FYI Health Tip
It seems some food allergies may be hereditary. If mom or dad has a peanut allergy the child could develop one too.
For decades, experts have gone back and forth on whether infant feeding practices can affect the risk of a child developing food allergies, and despite a growing body of research, definitive guidelines remain elusive. Even less evidence is available to address a related question: can a woman’s diet during pregnancy play a role in her child’s food allergy risk? Recently, an observational study was published in the Journal of Allergy and Clinical Immunology, seeking to shed some light on this very question.
In this study, the research team was specifically interested in whether a mother’s consumption of peanuts during pregnancy might influence her child’s risk of developing peanut allergy. They looked at 503 infants (average age 9 months) who already had a convincing history of food allergy to either eggs or milk. Importantly, the subjects were not a random sample, but rather a group that would be considered “high risk” for food allergy, both because the infants already demonstrated signs of allergy to at least one food, and because the majority of their parents had a history of allergic disease (67% of moms and 60% of dads), itself a risk factor for developing food allergy.
Blood samples were drawn from the infants to test for the presence of “IgE” antibodies to peanuts above a threshold level that the researchers assumed would indicate a high risk (70%) of developing peanut allergy, based on studies of older children. At this time, there is no data to validate whether this threshold is equally predictive of peanut allergy risk in infants. They also recorded dietary patterns of the mothers during pregnancy, and divided them into groups based on frequency of peanut consumption: infrequent (less than twice per week) and frequent (twice per week or more).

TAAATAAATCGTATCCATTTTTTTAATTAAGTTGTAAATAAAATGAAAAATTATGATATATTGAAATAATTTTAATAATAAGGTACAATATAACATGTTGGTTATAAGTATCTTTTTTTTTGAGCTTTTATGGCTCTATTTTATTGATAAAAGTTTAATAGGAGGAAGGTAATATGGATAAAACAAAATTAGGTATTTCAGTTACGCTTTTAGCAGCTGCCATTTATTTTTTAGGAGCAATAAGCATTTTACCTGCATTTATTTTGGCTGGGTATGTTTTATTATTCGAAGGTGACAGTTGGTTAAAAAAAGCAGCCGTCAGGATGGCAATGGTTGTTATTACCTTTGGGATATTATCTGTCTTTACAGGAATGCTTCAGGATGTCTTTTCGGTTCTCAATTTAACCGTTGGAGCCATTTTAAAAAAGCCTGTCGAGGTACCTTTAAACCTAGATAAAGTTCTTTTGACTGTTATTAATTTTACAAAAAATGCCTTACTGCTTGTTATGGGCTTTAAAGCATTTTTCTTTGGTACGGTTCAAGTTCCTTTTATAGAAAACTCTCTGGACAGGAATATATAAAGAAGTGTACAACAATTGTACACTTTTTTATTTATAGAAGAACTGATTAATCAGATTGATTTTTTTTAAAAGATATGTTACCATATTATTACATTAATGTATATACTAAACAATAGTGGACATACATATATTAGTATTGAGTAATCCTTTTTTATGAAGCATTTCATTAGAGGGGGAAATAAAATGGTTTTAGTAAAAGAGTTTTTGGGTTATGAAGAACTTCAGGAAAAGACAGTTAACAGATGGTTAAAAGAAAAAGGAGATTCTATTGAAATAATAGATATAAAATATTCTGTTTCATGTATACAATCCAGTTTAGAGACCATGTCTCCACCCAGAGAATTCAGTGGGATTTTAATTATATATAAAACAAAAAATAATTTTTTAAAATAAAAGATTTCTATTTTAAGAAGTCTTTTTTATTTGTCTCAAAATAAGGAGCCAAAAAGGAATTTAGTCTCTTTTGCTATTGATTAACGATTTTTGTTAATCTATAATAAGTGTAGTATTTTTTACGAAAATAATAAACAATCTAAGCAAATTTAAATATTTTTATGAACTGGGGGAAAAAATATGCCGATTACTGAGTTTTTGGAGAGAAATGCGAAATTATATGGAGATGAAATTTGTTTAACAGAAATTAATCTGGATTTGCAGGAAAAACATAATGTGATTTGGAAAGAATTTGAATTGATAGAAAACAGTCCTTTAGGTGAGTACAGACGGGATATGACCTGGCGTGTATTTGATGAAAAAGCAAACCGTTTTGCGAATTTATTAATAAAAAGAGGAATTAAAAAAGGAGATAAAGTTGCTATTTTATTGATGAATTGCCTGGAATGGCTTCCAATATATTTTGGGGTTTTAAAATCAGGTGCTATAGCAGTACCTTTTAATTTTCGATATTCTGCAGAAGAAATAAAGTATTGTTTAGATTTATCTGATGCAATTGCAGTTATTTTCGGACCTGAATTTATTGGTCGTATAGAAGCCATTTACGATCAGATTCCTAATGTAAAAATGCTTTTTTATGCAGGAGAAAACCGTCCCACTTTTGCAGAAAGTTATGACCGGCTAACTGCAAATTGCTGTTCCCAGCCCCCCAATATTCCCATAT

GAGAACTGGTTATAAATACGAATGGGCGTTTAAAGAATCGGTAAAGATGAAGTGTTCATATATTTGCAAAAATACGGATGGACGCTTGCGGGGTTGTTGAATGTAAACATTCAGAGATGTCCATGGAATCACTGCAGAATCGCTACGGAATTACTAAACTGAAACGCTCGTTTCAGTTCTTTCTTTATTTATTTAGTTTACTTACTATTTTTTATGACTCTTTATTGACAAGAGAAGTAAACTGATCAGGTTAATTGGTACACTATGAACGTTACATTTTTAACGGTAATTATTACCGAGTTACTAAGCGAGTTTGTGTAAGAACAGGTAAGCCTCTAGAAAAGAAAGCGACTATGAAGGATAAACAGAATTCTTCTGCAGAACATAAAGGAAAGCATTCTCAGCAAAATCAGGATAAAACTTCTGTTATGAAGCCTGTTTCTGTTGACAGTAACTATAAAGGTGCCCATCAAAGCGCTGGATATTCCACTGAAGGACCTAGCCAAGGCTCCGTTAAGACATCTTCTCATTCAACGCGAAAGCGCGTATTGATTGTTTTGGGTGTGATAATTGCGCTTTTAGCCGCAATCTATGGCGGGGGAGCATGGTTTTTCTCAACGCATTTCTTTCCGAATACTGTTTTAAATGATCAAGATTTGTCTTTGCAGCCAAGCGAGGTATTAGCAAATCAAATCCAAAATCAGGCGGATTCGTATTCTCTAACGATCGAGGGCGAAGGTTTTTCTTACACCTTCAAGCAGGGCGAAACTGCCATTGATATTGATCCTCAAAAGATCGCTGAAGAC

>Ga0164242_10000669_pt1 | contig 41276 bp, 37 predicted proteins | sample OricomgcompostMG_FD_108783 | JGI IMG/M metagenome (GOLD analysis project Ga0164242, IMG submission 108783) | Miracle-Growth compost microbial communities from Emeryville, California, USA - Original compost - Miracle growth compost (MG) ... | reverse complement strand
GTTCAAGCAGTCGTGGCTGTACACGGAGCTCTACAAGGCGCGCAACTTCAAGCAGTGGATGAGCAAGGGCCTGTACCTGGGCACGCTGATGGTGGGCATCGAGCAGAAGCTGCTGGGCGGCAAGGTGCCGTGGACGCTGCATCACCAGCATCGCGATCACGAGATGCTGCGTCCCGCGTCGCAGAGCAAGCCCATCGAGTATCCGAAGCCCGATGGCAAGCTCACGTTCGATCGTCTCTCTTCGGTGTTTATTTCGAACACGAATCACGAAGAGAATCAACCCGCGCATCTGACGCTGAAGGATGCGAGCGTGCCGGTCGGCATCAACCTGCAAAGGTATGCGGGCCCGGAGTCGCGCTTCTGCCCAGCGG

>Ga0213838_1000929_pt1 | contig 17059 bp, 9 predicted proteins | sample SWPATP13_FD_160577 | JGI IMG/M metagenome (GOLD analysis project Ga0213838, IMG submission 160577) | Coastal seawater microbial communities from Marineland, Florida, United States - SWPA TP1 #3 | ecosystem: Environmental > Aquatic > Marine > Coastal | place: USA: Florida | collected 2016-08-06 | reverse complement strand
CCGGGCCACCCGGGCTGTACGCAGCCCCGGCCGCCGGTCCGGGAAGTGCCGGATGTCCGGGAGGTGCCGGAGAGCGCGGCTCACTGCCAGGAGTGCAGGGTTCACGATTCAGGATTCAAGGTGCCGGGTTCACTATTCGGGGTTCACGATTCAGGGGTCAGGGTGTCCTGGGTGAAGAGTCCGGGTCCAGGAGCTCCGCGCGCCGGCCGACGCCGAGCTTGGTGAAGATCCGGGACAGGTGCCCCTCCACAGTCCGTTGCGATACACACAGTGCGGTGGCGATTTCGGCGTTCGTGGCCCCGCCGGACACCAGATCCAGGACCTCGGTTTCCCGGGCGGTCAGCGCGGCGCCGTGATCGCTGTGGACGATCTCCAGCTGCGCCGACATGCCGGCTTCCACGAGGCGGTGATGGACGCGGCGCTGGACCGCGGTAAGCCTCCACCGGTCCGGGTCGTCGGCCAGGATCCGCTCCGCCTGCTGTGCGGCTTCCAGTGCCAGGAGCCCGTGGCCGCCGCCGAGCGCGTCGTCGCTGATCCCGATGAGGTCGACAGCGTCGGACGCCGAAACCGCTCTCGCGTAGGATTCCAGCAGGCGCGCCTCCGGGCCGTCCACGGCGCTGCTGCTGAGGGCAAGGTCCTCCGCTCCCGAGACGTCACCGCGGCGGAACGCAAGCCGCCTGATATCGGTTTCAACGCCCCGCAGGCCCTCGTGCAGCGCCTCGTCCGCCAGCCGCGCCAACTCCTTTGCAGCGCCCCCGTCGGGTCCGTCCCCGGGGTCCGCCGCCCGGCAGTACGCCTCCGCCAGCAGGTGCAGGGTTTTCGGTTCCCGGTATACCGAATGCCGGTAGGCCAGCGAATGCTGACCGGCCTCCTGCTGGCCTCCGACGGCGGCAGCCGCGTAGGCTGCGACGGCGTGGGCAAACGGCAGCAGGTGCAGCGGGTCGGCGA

The analysis revealed that the infants born to moms who ate peanuts frequently during pregnancy were about 3 times more likely to have elevated levels of peanut antibodies compared to infants of moms who ate peanuts infrequently during pregnancy. Because the presence of elevated antibody levels is not the same as a confirmed peanut allergy, the authors caution that following these children over time is the only way to know whether these results truly suggest a relationship between higher peanut consumption during pregnancy and a higher risk of developing an actual peanut allergy. The presence of elevated blood levels of peanut antibodies was even higher among infants of moms who frequently ate peanuts while pregnant but were never breastfed compared to those who were breastfed.
It would be premature to draw any sweeping conclusions for the general population of pregnant women, given that (1) the subject pool was one predisposed to developing peanut allergy, and (2) the study did not actually measure the development of a confirmed, clinical peanut allergy. Indeed, a previous study that looked at women and children from the general population (not a specifically high-risk group) found no association between maternal peanut consumption in pregnancy and the risk of having a clinically-verified peanut allergy in her children, though the analysis was limited to a subset of only 48 children.
Nonetheless, this new research raises important questions about whether pregnant women who might be considered high risk for having food-allergic children based on their own or their partners’ history of allergic disease could protect their unborn children from developing peanut allergy by avoiding peanuts during pregnancy. The controversy continues, and until more research is available to shed light on this vexing question, expert authorities offer no guidelines in either direction on maternal diet for the prevention of food allergy in children.
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